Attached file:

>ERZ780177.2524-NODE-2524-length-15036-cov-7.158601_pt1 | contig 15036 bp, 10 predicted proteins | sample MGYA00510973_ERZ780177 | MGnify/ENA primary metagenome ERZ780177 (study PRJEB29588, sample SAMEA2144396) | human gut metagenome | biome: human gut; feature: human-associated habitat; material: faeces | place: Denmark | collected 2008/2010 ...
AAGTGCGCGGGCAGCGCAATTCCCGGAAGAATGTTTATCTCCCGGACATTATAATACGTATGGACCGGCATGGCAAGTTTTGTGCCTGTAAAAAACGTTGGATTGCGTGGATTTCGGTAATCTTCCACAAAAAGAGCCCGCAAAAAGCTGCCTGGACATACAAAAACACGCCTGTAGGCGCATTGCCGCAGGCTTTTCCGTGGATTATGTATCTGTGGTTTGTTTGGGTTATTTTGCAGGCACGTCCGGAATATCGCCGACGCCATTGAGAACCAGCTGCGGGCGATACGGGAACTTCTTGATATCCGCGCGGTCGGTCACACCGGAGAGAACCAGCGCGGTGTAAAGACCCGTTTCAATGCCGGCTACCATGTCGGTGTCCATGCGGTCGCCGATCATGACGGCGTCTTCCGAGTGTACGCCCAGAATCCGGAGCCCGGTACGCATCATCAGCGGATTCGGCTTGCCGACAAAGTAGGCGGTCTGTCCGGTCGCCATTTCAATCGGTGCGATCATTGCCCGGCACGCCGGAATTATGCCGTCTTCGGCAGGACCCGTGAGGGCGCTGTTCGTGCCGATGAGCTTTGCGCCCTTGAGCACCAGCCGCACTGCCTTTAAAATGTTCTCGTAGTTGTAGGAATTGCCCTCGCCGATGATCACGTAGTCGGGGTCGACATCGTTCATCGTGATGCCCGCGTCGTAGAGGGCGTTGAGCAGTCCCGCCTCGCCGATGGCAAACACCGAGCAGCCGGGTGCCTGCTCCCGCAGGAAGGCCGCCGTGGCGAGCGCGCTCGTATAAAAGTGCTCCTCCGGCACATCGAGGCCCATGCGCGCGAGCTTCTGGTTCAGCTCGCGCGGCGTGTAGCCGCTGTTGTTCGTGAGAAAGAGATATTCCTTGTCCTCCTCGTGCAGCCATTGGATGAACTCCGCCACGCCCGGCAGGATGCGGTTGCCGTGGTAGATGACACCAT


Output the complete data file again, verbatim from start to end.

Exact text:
>ERZ780177.2524-NODE-2524-length-15036-cov-7.158601_pt1 | contig 15036 bp, 10 predicted proteins | sample MGYA00510973_ERZ780177 | MGnify/ENA primary metagenome ERZ780177 (study PRJEB29588, sample SAMEA2144396) | human gut metagenome | biome: human gut; feature: human-associated habitat; material: faeces | place: Denmark | collected 2008/2010 ...
AAGTGCGCGGGCAGCGCAATTCCCGGAAGAATGTTTATCTCCCGGACATTATAATACGTATGGACCGGCATGGCAAGTTTTGTGCCTGTAAAAAACGTTGGATTGCGTGGATTTCGGTAATCTTCCACAAAAAGAGCCCGCAAAAAGCTGCCTGGACATACAAAAACACGCCTGTAGGCGCATTGCCGCAGGCTTTTCCGTGGATTATGTATCTGTGGTTTGTTTGGGTTATTTTGCAGGCACGTCCGGAATATCGCCGACGCCATTGAGAACCAGCTGCGGGCGATACGGGAACTTCTTGATATCCGCGCGGTCGGTCACACCGGAGAGAACCAGCGCGGTGTAAAGACCCGTTTCAATGCCGGCTACCATGTCGGTGTCCATGCGGTCGCCGATCATGACGGCGTCTTCCGAGTGTACGCCCAGAATCCGGAGCCCGGTACGCATCATCAGCGGATTCGGCTTGCCGACAAAGTAGGCGGTCTGTCCGGTCGCCATTTCAATCGGTGCGATCATTGCCCGGCACGCCGGAATTATGCCGTCTTCGGCAGGACCCGTGAGGGCGCTGTTCGTGCCGATGAGCTTTGCGCCCTTGAGCACCAGCCGCACTGCCTTTAAAATGTTCTCGTAGTTGTAGGAATTGCCCTCGCCGATGATCACGTAGTCGGGGTCGACATCGTTCATCGTGATGCCCGCGTCGTAGAGGGCGTTGAGCAGTCCCGCCTCGCCGATGGCAAACACCGAGCAGCCGGGTGCCTGCTCCCGCAGGAAGGCCGCCGTGGCGAGCGCGCTCGTATAAAAGTGCTCCTCCGGCACATCGAGGCCCATGCGCGCGAGCTTCTGGTTCAGCTCGCGCGGCGTGTAGCCGCTGTTGTTCGTGAGAAAGAGATATTCCTTGTCCTCCTCGTGCAGCCATTGGATGAACTCCGCCACGCCCGGCAGGATGCGGTTGCCGTGGTAGATGACACCAT